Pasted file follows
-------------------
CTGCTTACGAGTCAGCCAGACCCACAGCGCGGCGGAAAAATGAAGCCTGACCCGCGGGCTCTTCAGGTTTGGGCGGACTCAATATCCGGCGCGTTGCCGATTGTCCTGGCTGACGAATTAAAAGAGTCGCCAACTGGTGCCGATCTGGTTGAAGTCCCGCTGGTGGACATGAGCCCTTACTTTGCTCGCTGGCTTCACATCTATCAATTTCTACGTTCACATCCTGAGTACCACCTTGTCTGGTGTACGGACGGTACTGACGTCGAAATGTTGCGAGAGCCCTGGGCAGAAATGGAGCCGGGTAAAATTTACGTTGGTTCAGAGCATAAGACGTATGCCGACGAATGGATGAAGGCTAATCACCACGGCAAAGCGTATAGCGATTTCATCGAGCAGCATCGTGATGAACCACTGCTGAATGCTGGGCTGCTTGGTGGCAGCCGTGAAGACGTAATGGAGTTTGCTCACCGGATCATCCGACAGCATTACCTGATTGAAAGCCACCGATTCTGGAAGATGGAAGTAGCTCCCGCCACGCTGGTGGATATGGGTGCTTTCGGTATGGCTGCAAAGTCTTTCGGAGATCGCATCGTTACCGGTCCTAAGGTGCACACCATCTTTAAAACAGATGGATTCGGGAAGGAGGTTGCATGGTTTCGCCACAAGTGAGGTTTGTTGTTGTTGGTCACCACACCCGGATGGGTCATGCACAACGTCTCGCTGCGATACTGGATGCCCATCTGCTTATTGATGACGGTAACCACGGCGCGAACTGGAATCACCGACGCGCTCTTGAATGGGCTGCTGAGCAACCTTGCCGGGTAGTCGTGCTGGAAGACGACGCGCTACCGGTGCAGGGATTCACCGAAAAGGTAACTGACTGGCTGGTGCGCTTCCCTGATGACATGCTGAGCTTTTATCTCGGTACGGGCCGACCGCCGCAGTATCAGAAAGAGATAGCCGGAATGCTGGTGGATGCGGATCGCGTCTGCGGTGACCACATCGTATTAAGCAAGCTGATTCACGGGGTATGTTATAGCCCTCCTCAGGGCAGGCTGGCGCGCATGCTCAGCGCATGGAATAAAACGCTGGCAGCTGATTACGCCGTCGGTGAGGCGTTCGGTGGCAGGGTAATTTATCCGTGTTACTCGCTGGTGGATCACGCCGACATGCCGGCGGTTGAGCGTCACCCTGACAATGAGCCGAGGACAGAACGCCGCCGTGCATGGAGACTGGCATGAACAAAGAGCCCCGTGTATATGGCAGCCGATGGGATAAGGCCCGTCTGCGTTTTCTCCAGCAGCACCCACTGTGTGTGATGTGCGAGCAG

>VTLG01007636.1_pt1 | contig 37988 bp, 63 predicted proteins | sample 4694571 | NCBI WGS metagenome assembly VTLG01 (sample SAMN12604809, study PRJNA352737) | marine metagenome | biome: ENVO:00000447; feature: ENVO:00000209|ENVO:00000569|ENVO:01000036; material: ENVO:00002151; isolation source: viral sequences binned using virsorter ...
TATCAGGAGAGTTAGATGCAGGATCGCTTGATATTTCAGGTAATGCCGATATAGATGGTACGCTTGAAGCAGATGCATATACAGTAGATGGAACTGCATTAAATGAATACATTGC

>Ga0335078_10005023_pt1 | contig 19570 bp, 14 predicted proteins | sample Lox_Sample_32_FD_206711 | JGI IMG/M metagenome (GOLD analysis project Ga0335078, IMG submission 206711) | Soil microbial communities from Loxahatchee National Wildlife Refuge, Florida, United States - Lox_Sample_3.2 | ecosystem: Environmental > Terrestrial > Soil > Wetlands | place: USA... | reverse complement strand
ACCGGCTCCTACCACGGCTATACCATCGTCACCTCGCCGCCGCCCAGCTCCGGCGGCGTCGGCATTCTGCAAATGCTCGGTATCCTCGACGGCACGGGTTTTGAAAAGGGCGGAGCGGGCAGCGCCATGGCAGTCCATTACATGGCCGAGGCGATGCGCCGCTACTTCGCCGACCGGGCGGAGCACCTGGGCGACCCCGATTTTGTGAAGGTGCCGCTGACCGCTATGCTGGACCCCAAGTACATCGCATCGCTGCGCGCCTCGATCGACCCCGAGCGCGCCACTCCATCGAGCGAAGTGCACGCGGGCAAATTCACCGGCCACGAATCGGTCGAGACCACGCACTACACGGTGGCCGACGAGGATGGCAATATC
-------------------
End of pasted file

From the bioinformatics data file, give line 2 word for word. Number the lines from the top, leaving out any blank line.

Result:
>VTLG01007636.1_pt1 | contig 37988 bp, 63 predicted proteins | sample 4694571 | NCBI WGS metagenome assembly VTLG01 (sample SAMN12604809, study PRJNA352737) | marine metagenome | biome: ENVO:00000447; feature: ENVO:00000209|ENVO:00000569|ENVO:01000036; material: ENVO:00002151; isolation source: viral sequences binned using virsorter ...